Moreno lauded the efforts of the multi-agency task force he created following the death of Aizza Calipusan Balbin, the 26-year-old Boholana nurse who died after their raft capsized in the Cagayan de Oro River last June 14.

[READ: Tourist missing as raft capsizes in Cagayan de Oro River]

“But I cannot say there is closure because the investigation has been concluded. I say the life of Aizza is not a closed chapter. She will continue to remind us to do our best to ensure safety in the tours,” Moreno said.

Moreno assured that he will not compromise safety in dealing with the adventure tours that made Cagayan de Oro famous as the “White Waters Capital of the Philippines.”

“We should be uncompromising on safety. This is the bottom line,” the mayor said.

Worst experience

Factura said the accident involving Balbin was the worst that his company had experienced.

“We were in constant worry that I and our guides could not find time to sleep. We worried about how the parents of Aizza would react,” Factura described the days following the capsizing accident.

“I am looking at this business with a new meaning. More safety [measures are needed],” he added.

Factura said all tour operators have agreed to educate their clients about the nature of the dangerous sections of the river, classified as Class III using the International Scale of River Difficulty standards.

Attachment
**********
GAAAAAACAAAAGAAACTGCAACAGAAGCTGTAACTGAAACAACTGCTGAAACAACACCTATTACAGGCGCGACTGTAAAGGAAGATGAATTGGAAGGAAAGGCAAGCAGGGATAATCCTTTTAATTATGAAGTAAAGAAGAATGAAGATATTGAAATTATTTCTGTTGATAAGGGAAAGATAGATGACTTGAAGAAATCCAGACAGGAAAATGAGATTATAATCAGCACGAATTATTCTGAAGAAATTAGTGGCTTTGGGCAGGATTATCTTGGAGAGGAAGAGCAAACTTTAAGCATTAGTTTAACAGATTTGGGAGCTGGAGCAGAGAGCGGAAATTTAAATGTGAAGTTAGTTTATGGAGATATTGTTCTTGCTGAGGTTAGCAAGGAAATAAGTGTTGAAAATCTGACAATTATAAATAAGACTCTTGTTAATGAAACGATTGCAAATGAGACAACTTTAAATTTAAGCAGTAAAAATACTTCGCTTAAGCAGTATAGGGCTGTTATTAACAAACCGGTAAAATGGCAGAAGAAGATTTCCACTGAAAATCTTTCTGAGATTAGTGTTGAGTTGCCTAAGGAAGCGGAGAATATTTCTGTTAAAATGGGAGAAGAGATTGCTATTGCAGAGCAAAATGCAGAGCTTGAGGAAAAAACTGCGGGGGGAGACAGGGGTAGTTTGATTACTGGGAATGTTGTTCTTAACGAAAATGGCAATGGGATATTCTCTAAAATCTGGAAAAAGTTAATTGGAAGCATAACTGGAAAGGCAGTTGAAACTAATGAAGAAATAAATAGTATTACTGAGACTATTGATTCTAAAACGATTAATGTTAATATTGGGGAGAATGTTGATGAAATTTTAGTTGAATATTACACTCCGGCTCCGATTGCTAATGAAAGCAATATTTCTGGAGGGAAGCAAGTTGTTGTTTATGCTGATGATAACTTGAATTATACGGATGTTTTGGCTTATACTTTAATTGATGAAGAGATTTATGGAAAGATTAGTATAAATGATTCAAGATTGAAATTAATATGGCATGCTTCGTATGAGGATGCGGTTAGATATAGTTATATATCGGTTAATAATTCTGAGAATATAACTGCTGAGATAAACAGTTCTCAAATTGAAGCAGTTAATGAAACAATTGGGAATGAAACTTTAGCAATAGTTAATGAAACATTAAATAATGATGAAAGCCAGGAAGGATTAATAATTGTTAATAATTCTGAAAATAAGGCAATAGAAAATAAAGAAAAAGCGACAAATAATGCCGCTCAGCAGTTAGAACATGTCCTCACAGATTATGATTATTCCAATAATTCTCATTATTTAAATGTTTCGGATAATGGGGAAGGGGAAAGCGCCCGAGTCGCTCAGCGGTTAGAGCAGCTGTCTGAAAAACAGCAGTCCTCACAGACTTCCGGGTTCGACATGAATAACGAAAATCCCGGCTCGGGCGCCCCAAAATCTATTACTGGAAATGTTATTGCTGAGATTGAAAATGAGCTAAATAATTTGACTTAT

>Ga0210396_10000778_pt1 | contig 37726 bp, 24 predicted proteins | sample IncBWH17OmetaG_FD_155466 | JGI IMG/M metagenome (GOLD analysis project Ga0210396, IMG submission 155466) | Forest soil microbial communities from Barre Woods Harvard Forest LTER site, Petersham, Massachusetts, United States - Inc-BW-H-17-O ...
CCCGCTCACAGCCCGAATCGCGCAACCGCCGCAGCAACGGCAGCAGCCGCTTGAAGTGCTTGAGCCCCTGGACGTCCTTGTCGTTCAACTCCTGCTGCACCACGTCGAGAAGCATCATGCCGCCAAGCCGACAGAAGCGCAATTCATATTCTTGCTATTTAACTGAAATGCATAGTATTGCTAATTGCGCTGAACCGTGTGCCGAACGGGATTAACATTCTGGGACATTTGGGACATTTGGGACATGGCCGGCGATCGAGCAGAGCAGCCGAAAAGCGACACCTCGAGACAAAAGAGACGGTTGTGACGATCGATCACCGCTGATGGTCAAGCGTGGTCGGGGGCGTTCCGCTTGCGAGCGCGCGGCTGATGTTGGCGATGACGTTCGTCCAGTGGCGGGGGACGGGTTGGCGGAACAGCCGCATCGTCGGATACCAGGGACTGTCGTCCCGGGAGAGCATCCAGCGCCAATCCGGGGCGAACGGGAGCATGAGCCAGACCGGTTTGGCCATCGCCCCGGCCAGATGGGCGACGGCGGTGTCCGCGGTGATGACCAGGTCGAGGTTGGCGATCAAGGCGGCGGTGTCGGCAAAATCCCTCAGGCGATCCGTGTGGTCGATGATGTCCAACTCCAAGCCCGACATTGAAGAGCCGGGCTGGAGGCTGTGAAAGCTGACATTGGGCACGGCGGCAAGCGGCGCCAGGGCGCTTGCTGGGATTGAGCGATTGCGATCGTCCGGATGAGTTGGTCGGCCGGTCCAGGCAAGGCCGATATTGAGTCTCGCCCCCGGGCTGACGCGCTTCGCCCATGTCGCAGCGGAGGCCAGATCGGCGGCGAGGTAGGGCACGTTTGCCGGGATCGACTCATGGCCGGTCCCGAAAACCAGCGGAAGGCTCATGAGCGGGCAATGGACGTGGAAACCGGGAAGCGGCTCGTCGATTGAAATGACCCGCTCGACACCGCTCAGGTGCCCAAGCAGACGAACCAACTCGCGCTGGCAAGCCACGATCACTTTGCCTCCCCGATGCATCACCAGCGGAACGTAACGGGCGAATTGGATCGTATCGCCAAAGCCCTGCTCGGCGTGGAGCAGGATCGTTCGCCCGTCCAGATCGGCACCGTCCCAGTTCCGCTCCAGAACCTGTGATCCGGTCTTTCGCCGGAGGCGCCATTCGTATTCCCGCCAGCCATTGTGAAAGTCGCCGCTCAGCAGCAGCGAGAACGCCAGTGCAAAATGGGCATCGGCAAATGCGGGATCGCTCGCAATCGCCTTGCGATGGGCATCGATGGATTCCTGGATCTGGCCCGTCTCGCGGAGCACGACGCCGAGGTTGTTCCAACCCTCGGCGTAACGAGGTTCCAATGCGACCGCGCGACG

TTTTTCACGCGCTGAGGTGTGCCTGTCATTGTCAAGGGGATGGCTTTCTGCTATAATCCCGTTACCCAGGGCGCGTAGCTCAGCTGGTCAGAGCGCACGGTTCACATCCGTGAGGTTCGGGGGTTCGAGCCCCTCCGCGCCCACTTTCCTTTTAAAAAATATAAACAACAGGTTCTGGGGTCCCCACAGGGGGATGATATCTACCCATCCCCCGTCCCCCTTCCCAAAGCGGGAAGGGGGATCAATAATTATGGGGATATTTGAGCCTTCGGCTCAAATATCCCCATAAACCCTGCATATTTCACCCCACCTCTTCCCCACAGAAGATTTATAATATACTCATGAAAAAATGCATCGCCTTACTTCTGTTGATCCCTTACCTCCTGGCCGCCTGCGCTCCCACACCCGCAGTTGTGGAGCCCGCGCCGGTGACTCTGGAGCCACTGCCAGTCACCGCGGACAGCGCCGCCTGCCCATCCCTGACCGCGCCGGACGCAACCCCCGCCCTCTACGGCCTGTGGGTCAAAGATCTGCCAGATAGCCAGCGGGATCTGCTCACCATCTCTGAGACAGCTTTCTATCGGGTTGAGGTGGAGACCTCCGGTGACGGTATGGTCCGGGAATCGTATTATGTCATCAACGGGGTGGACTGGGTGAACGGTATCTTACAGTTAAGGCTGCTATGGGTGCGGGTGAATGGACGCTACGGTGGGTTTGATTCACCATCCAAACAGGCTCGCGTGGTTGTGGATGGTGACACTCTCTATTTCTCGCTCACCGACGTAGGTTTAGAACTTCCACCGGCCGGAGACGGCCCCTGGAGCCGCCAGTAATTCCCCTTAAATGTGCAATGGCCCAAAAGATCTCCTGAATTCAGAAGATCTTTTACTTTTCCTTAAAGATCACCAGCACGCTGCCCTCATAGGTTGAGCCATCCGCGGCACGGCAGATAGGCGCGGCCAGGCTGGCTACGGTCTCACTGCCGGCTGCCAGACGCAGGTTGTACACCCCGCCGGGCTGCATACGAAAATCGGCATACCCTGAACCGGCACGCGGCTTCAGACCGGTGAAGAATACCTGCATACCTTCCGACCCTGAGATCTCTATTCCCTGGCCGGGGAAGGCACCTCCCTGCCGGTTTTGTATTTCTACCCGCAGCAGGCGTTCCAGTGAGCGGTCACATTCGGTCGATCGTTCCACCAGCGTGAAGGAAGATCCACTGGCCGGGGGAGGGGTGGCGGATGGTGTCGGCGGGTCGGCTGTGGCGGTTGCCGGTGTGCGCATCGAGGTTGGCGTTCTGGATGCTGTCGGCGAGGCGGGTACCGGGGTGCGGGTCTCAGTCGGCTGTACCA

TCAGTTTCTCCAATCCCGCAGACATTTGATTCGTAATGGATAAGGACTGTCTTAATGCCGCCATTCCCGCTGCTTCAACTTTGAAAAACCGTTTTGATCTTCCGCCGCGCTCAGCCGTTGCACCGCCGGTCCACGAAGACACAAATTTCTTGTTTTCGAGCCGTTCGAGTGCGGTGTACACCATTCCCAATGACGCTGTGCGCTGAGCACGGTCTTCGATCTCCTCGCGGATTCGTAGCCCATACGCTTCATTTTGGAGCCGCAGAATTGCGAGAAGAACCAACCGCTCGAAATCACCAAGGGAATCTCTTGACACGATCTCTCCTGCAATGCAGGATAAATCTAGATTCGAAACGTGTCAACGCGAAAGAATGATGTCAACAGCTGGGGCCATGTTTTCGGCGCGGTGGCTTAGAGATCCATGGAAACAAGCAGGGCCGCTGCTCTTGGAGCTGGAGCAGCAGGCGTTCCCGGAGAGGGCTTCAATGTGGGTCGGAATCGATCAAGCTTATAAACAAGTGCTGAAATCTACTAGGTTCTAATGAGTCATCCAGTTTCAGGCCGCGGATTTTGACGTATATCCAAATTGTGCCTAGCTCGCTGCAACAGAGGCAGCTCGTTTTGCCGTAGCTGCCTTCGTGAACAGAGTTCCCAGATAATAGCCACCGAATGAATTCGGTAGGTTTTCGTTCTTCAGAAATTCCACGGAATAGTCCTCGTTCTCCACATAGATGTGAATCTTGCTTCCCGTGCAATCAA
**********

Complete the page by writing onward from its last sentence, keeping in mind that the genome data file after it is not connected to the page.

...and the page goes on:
Dangerous parts of the river

They are the “Rodeo,” where the raft of Balbin capsized; “Surprise,” the rapids before “Rodeo” which have strong currents; and “S,” a very tricky part of the river where only those classified as experts are allowed to raft.

Vital Espulgar, president of the outfitters’ trade association, the Oro Association of Rafters, and operations manager of the Golden Friendship Outfitter, estimated that at least 500 clients have backed out after learning of the rafting accident.

“We are feeling the crunch and we will wait how the city government can help us,” Espulgar said.

The City Government has promised to help by asking local hotels promote the white water adventure tours again to tourists. (With Froilan Gallardo/Mindanews)

Published in the Sun.Star Cagayan de Oro newspaper on July 21, 2014.